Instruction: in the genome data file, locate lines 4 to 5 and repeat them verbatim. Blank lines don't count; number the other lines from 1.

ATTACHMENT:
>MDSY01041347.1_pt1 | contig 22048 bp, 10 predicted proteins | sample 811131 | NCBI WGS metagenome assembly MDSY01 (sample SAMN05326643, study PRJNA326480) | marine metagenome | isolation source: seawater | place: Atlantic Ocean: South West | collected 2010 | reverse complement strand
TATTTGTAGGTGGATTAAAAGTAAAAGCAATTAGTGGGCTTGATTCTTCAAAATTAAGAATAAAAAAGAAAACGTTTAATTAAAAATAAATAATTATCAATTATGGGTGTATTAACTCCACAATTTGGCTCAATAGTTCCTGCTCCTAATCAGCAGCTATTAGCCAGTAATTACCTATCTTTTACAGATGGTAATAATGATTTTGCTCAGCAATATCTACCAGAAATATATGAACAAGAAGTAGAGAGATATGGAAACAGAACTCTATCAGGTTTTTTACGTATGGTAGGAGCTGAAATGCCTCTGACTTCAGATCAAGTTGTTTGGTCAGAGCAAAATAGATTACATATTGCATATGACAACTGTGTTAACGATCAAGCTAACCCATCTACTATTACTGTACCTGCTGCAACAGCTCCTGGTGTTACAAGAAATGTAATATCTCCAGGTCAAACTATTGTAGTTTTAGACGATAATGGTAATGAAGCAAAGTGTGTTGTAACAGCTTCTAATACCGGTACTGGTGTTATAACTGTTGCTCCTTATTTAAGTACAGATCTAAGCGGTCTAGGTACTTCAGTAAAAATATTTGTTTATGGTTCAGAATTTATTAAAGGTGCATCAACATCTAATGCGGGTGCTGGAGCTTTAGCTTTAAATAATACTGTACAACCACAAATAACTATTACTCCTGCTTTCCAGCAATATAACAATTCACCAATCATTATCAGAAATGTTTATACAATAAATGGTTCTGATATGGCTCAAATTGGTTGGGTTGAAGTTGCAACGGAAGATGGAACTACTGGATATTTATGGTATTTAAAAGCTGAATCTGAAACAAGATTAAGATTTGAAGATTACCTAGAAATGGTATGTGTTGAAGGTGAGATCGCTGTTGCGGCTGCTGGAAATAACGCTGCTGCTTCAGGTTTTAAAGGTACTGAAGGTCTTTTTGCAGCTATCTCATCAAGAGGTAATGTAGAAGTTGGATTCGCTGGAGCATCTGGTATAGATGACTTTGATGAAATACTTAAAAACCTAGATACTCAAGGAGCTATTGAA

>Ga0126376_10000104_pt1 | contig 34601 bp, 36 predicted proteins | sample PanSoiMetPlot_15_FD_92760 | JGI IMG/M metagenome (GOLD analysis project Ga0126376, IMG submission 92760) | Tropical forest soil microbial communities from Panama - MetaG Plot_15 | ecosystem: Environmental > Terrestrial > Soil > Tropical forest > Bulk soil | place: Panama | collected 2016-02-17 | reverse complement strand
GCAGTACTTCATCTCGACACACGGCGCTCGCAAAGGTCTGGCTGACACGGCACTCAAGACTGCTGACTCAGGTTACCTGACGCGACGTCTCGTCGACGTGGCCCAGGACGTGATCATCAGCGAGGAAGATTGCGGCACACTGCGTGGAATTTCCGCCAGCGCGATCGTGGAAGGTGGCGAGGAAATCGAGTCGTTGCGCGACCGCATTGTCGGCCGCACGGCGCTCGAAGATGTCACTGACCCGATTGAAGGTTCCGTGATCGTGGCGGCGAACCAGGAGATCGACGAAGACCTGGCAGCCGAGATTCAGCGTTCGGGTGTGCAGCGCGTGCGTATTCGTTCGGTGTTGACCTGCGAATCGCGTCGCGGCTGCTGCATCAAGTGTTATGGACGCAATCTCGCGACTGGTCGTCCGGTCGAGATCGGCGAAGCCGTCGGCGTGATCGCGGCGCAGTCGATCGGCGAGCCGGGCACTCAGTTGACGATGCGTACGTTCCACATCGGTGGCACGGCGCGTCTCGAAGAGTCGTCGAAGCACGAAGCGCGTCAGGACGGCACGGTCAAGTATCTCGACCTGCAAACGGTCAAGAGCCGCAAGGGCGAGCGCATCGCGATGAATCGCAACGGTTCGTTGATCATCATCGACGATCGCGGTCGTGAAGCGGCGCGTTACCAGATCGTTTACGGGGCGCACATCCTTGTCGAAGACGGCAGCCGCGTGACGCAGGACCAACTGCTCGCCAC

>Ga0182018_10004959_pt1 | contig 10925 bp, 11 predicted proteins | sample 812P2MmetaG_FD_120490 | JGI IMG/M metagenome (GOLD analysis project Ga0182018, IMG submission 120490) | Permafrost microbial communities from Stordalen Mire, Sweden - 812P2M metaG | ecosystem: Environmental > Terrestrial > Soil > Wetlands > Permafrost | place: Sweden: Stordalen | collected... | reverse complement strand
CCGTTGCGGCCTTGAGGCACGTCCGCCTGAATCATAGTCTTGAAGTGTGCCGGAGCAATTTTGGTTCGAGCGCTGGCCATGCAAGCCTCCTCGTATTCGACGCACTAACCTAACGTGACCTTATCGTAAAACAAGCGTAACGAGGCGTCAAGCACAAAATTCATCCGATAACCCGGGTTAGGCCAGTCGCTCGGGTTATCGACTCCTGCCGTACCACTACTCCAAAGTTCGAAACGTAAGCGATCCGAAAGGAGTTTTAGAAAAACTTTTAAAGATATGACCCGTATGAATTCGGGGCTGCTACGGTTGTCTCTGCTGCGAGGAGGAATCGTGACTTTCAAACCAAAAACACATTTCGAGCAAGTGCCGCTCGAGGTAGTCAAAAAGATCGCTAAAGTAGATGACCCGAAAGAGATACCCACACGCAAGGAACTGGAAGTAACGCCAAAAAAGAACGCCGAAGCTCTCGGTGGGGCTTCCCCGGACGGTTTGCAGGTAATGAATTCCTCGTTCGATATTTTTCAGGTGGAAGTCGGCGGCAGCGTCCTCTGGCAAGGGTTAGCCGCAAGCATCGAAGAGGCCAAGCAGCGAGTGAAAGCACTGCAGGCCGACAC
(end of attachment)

GCAGTACTTCATCTCGACACACGGCGCTCGCAAAGGTCTGGCTGACACGGCACTCAAGACTGCTGACTCAGGTTACCTGACGCGACGTCTCGTCGACGTGGCCCAGGACGTGATCATCAGCGAGGAAGATTGCGGCACACTGCGTGGAATTTCCGCCAGCGCGATCGTGGAAGGTGGCGAGGAAATCGAGTCGTTGCGCGACCGCATTGTCGGCCGCACGGCGCTCGAAGATGTCACTGACCCGATTGAAGGTTCCGTGATCGTGGCGGCGAACCAGGAGATCGACGAAGACCTGGCAGCCGAGATTCAGCGTTCGGGTGTGCAGCGCGTGCGTATTCGTTCGGTGTTGACCTGCGAATCGCGTCGCGGCTGCTGCATCAAGTGTTATGGACGCAATCTCGCGACTGGTCGTCCGGTCGAGATCGGCGAAGCCGTCGGCGTGATCGCGGCGCAGTCGATCGGCGAGCCGGGCACTCAGTTGACGATGCGTACGTTCCACATCGGTGGCACGGCGCGTCTCGAAGAGTCGTCGAAGCACGAAGCGCGTCAGGACGGCACGGTCAAGTATCTCGACCTGCAAACGGTCAAGAGCCGCAAGGGCGAGCGCATCGCGATGAATCGCAACGGTTCGTTGATCATCATCGACGATCGCGGTCGTGAAGCGGCGCGTTACCAGATCGTTTACGGGGCGCACATCCTTGTCGAAGACGGCAGCCGCGTGACGCAGGACCAACTGCTCGCCAC

>Ga0182018_10004959_pt1 | contig 10925 bp, 11 predicted proteins | sample 812P2MmetaG_FD_120490 | JGI IMG/M metagenome (GOLD analysis project Ga0182018, IMG submission 120490) | Permafrost microbial communities from Stordalen Mire, Sweden - 812P2M metaG | ecosystem: Environmental > Terrestrial > Soil > Wetlands > Permafrost | place: Sweden: Stordalen | collected... | reverse complement strand